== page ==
The harsh reality is that Florida employees often face unreasonable discrimination in the workplace. The Florida Civil Rights Act makes it illegal to discriminate on the basis of race, religion, sex, national origin, age, disability, or marital status. The Florida Supreme Court recently held that discrimination on the basis of pregnancy is also prohibited by the Florida Civil Rights Act.
In deciding the case of Peguy Delva v. The Continental Group, Inc., the Florida Supreme Court reviewed a ruling set forth by the Court of Appeals for the Third District. In the underlying case, Plaintiff brought suit against her employer, alleging that she experienced adverse employment actions because she was pregnant. Specifically, Plaintiff alleged that she was not allowed to change or work extra shifts, even though the employer’s policy allowed it. Moreover, according to Plaintiff, her work was exceedingly scrutinized and her employer refused to schedule her to work when she wished to return from maternity leave. Her suit was dismissed at the trial level for failure to state a claim. On appeal, the Third District Court of Appeal held that the Florida Civil Rights Act does not encompass pregnancy discrimination.
When reviewing the Delva case, the Florida Supreme Court noted that there existed a conflict between the Districts over the validity of a pregnancy discrimination claim brought under Florida laws. The Supreme Court looked at the provisions of the Florida Civil Rights Act and acknowledged that the law does not specifically prohibit discrimination on the basis of pregnancy. However, the Act does make it unlawful for an employer to discriminate on the basis of an individual’s sex. The Supreme Court then observed that pregnancy is a condition that is unique to women, and it is a primary trait of the female sex.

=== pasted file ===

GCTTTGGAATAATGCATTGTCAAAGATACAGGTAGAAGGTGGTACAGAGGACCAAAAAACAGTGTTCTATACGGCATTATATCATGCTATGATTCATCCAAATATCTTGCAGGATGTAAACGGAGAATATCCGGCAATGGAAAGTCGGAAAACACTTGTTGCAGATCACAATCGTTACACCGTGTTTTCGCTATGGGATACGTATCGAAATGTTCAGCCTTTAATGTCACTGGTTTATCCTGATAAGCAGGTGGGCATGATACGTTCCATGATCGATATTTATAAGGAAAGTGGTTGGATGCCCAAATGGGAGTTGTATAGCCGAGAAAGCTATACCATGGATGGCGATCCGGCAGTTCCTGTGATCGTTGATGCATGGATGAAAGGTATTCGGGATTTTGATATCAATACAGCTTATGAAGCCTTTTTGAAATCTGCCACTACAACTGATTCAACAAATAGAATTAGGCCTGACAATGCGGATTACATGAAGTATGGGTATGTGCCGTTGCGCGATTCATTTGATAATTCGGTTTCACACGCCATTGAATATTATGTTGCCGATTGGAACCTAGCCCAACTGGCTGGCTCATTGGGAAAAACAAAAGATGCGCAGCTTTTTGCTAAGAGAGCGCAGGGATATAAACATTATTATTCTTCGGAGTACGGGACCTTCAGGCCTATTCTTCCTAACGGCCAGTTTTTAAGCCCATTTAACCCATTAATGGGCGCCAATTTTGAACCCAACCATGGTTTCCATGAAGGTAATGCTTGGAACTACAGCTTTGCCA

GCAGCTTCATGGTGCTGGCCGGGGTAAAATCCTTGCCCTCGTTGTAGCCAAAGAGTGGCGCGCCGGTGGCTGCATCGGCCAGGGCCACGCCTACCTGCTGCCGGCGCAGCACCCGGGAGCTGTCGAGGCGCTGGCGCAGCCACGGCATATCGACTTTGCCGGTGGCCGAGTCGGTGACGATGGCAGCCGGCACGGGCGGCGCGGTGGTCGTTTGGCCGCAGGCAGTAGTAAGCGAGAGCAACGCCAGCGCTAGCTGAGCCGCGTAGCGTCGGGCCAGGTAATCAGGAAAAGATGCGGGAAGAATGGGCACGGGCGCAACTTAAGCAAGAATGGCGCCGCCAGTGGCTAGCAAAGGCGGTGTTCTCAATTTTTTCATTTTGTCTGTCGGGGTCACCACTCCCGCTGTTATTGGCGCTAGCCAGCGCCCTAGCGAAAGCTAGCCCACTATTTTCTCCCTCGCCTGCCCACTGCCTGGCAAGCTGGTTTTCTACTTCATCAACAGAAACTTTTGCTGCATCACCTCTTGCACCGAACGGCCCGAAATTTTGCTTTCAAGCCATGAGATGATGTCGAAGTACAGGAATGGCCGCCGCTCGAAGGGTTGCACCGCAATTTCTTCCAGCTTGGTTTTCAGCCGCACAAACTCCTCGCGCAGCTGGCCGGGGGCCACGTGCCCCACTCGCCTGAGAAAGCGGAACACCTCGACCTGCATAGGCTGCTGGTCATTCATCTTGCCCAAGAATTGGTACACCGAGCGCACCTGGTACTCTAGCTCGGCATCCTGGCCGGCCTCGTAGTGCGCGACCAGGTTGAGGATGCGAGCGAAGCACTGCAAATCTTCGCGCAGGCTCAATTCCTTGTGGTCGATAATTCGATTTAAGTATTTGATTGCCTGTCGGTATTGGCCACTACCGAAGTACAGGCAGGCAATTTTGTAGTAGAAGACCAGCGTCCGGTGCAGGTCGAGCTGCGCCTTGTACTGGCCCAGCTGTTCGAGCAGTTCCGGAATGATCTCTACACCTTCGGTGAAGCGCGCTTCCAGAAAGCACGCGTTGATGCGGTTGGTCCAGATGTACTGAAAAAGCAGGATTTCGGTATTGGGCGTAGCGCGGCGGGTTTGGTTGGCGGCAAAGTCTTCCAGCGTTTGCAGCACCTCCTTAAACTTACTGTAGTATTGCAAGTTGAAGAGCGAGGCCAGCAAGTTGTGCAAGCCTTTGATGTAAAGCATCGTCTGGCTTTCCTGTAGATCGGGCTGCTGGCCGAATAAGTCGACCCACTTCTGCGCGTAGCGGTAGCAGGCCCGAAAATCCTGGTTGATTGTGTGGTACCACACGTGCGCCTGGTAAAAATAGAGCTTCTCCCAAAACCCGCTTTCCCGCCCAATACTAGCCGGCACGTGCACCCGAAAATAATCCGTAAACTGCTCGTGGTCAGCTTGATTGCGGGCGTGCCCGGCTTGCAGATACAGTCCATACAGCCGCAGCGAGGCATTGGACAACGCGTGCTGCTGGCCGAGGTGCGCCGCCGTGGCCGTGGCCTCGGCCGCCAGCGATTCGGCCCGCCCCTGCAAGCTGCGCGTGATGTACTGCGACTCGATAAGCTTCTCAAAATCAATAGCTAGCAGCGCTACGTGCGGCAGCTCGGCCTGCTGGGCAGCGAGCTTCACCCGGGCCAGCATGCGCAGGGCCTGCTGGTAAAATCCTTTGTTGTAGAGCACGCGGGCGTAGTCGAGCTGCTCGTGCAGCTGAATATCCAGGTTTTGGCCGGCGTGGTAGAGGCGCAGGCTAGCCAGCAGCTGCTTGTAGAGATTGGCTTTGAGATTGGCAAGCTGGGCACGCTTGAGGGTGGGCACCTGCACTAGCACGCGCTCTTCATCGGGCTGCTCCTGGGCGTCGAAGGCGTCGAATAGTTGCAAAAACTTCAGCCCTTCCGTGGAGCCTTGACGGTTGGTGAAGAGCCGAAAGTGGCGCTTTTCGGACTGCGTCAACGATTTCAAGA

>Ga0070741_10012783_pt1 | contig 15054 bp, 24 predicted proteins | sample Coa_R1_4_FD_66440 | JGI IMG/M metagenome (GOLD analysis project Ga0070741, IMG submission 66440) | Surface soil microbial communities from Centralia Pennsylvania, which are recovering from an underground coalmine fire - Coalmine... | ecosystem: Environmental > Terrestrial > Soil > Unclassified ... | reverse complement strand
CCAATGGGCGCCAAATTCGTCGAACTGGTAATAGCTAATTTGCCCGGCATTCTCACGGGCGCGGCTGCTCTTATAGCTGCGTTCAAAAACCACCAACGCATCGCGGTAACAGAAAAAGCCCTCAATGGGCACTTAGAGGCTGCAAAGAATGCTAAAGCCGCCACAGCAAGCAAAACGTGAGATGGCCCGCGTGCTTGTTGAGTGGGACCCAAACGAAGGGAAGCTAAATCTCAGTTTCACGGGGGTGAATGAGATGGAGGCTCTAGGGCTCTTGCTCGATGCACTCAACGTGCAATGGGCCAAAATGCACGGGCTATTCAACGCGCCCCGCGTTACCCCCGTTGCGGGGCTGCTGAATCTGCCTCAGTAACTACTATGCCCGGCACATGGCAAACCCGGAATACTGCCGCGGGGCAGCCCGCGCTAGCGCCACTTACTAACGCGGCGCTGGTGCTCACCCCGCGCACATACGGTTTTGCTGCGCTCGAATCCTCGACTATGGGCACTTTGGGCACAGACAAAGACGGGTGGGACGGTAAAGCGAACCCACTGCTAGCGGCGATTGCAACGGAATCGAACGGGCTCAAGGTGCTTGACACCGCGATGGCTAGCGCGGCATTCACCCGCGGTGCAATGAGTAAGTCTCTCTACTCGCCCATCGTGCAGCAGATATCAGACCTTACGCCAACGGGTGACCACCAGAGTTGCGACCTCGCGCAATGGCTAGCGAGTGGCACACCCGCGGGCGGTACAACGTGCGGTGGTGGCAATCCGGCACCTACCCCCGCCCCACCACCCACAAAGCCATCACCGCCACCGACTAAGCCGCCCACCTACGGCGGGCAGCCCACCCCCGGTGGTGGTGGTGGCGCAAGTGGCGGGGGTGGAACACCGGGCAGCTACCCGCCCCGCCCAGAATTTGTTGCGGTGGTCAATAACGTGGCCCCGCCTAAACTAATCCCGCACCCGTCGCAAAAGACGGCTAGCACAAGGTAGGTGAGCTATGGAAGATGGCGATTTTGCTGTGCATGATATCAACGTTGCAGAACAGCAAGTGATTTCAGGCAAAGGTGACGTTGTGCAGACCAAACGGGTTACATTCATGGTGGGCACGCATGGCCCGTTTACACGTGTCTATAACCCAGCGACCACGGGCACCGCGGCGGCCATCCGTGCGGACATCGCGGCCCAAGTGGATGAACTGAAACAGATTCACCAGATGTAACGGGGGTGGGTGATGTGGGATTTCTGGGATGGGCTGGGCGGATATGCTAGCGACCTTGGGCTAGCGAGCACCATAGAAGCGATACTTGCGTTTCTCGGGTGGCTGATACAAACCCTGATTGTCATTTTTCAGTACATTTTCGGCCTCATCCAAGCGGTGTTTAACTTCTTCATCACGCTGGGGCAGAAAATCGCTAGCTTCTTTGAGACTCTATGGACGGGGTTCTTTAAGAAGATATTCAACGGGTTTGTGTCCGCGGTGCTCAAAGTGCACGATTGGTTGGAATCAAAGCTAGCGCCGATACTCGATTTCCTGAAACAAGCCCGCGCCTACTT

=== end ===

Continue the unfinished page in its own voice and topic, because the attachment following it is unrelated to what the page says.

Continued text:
Because of that distinction, the Florida Supreme Court held that discrimination on the basis of pregnancy is based upon sex, and therefore prohibited by the Florida Civil Rights Act. To conclude otherwise, the Supreme Court stated, would undermine the Act’s protections. Likewise, the Supreme Court maintained that the Act is meant to be liberally construed to protect Florida citizens from discrimination on the basis of one’s sex.
The Supreme Court did not rule on the merits of Plaintiff’s discrimination claim, but it did resolve a conflict between two Florida District Courts of Appeals.
Other protections against pregnancy discrimination can be found in federal laws such as the Pregnancy Discrimination Act and the Americans with Disabilities Act. The Equal Employment Opportunity Commission recently released guidelines for employers to reduce pregnancy discrimination. While the practices suggested by the Commission are not compulsory, they list all the applicable federal statutes and recommend ways for employers to best comply with those laws.
If you or someone you love has experienced workplace discrimination because of pregnancy, race, religion, or any other protected status, you may have a claim. The Southwest Florida employment attorneys at Lusk, Drasites & Tolisano stay up to date on the latest employment law news and developments. Our legal team will discuss the facts of your case and help you to take the next step. Contact us online or call toll-free at (800) 238-7442.